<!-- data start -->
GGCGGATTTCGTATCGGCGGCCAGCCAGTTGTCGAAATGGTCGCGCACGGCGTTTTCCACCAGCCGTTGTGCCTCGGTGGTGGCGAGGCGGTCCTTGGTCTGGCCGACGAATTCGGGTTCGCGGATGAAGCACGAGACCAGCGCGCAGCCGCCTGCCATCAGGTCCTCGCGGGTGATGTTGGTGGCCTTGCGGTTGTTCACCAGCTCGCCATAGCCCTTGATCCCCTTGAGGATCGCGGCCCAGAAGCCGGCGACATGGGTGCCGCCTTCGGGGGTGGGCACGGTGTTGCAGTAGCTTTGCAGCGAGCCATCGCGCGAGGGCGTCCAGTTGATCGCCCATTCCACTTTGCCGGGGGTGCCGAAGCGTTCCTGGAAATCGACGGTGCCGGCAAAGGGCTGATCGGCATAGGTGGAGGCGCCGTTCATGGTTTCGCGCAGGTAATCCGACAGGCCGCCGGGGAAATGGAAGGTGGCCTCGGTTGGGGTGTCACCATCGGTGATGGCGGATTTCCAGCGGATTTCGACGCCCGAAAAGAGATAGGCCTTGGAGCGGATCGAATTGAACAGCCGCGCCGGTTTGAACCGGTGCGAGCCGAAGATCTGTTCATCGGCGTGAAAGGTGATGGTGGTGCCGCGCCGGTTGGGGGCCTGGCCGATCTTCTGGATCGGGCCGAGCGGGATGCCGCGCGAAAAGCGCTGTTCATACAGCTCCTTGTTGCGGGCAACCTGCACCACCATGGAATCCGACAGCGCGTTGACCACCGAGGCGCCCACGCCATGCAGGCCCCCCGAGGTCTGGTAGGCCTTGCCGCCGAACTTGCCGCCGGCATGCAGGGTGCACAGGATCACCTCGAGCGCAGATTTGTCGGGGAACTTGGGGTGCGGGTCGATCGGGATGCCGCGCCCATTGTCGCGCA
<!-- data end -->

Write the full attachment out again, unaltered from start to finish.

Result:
GGCGGATTTCGTATCGGCGGCCAGCCAGTTGTCGAAATGGTCGCGCACGGCGTTTTCCACCAGCCGTTGTGCCTCGGTGGTGGCGAGGCGGTCCTTGGTCTGGCCGACGAATTCGGGTTCGCGGATGAAGCACGAGACCAGCGCGCAGCCGCCTGCCATCAGGTCCTCGCGGGTGATGTTGGTGGCCTTGCGGTTGTTCACCAGCTCGCCATAGCCCTTGATCCCCTTGAGGATCGCGGCCCAGAAGCCGGCGACATGGGTGCCGCCTTCGGGGGTGGGCACGGTGTTGCAGTAGCTTTGCAGCGAGCCATCGCGCGAGGGCGTCCAGTTGATCGCCCATTCCACTTTGCCGGGGGTGCCGAAGCGTTCCTGGAAATCGACGGTGCCGGCAAAGGGCTGATCGGCATAGGTGGAGGCGCCGTTCATGGTTTCGCGCAGGTAATCCGACAGGCCGCCGGGGAAATGGAAGGTGGCCTCGGTTGGGGTGTCACCATCGGTGATGGCGGATTTCCAGCGGATTTCGACGCCCGAAAAGAGATAGGCCTTGGAGCGGATCGAATTGAACAGCCGCGCCGGTTTGAACCGGTGCGAGCCGAAGATCTGTTCATCGGCGTGAAAGGTGATGGTGGTGCCGCGCCGGTTGGGGGCCTGGCCGATCTTCTGGATCGGGCCGAGCGGGATGCCGCGCGAAAAGCGCTGTTCATACAGCTCCTTGTTGCGGGCAACCTGCACCACCATGGAATCCGACAGCGCGTTGACCACCGAGGCGCCCACGCCATGCAGGCCCCCCGAGGTCTGGTAGGCCTTGCCGCCGAACTTGCCGCCGGCATGCAGGGTGCACAGGATCACCTCGAGCGCAGATTTGTCGGGGAACTTGGGGTGCGGGTCGATCGGGATGCCGCGCCCATTGTCGCGCA